February 1, 2002 by Canadian Underwriter
In response to criticisms for years of poor financial performance, the world’s oldest insurance market Lloyd’s of London has released a series of proposed structural changes to “modernize” the system. Among the changes put forward to the Council of Lloyd’s for the 300-year-old market is the end of unlimited liability for “names”, meaning individual investors would no longer be allowed to invest all their assets in the market. Under the plan, Lloyd’s intends to buy out all third party capital’s security of tenure. Names would receive a cash payout, but would continue to participate as normal in the market until 2005.
Lloyd’s chairman Sax Riley is also proposing the market convert to standard GAAP accounting, rather than its current three-year system, in a bid to make the market’s financial status more transparent. The modernization plan involves a change to the way the market operates, creating a “franchise” structure. The series of boards, including the existing regulatory and market boards, would be combined into one franchise board — thus Lloyd’s would act as franchisor in the market, with managing agents as franchisees.
The changes have been publicly decried by several names, who see this as an attempt to push them out of the market and appease corporate members. Corporate involvement now accounts for about 80% of the market’s capital. Corporate members see the changes as a positive step towards stabilizing the market.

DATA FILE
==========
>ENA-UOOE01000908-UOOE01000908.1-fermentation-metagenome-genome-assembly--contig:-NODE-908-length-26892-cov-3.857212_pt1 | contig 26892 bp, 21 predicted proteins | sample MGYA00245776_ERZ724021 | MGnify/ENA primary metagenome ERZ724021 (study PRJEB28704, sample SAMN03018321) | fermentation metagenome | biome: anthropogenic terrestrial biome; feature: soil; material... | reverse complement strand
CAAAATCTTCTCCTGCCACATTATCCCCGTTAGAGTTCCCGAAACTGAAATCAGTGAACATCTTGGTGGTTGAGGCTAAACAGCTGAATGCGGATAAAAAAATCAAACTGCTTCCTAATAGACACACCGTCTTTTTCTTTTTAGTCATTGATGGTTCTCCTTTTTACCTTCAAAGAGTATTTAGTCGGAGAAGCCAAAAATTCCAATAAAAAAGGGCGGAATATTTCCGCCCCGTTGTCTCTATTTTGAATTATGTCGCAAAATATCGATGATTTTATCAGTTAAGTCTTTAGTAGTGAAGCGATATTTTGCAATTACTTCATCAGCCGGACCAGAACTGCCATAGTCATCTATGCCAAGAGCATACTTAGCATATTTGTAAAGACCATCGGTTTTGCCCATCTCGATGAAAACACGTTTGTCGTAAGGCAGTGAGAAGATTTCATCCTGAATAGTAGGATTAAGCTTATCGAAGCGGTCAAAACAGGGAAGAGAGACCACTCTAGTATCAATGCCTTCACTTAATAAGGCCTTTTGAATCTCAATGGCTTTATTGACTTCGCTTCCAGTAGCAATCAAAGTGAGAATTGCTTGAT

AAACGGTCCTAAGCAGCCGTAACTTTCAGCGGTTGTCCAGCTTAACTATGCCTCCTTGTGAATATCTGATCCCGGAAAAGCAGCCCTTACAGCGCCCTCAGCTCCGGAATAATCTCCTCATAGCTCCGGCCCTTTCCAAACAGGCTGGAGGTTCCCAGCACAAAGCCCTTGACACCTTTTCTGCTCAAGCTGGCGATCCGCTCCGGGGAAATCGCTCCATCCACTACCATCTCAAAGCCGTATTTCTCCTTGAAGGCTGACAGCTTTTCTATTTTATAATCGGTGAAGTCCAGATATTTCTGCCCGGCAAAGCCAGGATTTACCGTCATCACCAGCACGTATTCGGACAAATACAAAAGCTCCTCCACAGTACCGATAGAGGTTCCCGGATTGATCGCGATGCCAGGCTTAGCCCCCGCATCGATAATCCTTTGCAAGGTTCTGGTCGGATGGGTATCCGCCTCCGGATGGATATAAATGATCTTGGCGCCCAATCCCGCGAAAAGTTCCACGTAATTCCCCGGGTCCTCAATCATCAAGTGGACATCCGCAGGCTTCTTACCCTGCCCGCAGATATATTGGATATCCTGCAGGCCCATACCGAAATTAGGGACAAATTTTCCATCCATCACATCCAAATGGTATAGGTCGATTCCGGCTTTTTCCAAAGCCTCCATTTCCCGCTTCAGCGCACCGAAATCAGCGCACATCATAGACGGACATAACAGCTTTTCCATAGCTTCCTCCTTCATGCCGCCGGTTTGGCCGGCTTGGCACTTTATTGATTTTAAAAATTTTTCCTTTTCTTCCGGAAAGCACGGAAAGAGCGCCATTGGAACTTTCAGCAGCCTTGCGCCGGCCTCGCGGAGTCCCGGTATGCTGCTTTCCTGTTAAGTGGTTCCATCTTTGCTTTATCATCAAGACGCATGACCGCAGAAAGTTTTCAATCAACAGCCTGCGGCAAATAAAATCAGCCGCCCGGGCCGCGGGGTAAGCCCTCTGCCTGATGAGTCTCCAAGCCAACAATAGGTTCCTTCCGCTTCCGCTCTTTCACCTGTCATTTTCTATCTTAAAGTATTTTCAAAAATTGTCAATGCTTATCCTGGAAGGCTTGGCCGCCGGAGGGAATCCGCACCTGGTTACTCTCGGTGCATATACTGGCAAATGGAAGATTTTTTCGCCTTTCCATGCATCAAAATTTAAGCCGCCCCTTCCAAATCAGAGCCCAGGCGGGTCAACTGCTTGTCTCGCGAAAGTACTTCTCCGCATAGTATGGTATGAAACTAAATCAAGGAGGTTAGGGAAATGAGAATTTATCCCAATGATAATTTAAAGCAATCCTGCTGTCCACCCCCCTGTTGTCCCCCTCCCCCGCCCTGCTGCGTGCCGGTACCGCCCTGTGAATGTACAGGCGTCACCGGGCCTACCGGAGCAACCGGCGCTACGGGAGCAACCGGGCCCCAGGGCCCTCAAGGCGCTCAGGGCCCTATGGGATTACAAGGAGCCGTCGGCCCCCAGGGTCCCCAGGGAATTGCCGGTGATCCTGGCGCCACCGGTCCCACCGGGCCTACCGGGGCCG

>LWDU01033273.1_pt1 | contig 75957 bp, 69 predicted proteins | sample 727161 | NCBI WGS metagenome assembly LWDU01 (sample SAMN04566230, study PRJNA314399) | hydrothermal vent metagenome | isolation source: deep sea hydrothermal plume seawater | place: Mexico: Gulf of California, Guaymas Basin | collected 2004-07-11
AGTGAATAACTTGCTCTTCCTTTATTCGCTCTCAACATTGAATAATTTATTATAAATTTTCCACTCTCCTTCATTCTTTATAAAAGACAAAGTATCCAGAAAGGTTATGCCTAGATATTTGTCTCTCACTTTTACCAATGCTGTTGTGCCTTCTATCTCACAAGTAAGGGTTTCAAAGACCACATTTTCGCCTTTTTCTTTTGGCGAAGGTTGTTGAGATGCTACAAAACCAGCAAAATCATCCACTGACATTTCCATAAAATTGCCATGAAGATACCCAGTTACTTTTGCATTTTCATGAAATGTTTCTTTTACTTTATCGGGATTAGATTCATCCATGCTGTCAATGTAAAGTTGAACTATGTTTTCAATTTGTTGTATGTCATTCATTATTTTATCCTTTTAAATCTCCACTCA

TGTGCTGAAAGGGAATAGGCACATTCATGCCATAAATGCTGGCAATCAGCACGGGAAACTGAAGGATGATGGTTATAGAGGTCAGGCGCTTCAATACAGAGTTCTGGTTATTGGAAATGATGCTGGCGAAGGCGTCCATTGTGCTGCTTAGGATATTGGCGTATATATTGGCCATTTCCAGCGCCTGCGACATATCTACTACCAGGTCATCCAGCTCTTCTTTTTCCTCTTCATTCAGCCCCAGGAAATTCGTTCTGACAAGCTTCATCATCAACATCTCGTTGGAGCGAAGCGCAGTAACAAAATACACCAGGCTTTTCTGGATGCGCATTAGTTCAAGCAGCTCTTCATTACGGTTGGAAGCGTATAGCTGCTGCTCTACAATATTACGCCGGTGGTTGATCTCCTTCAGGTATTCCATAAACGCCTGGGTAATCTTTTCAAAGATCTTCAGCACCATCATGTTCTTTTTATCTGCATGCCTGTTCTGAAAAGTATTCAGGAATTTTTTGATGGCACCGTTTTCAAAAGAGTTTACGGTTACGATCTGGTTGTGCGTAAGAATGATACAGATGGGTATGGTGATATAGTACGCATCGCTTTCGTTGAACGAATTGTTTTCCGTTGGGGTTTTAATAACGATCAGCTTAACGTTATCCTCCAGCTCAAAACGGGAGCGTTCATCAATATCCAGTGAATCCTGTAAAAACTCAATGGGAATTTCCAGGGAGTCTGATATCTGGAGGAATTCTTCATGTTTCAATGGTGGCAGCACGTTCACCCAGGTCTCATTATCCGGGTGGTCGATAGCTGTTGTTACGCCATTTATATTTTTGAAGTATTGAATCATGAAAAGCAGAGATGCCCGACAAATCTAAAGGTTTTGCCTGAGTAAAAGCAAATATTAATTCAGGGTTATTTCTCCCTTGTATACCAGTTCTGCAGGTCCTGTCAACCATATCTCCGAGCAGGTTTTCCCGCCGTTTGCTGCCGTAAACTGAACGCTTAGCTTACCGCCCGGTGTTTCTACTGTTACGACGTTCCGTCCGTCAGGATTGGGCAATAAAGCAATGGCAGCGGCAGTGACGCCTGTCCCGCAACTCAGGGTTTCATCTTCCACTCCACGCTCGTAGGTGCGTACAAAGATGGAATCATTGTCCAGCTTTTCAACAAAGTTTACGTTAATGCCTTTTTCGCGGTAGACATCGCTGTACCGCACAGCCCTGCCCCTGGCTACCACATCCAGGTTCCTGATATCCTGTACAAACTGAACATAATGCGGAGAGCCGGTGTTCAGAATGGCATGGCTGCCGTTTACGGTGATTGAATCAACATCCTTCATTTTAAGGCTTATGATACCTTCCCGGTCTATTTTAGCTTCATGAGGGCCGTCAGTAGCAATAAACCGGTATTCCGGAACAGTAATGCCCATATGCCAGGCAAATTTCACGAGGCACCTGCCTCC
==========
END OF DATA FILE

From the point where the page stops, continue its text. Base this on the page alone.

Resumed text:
In releasing the reforms for consultation, Riley says, “our aims are profitability, modernity and transparency. Investors and policyholders have a choice of where they go, and we want them to be able to compare us easily, and favorably, with our competitors.” The proposals are meant to make the market more competitive, particularly against offshore markets, including Bermuda.
The changes should not have a great affect on Canadian participants in the market, notes Nicholas Smith, Lloyd’s Attorney-in-Fact for Canada. He adds that the proposals have not fully been fleshed out and will be put up for consultation and debate over the course of the year. The goal is to create a “vibrant and stronger market”, he says, “and to remove a lot of the mystification” that surrounds Lloyd’s. But, he stresses, “it’s early stages yet…it’s going to be a year of debate”.
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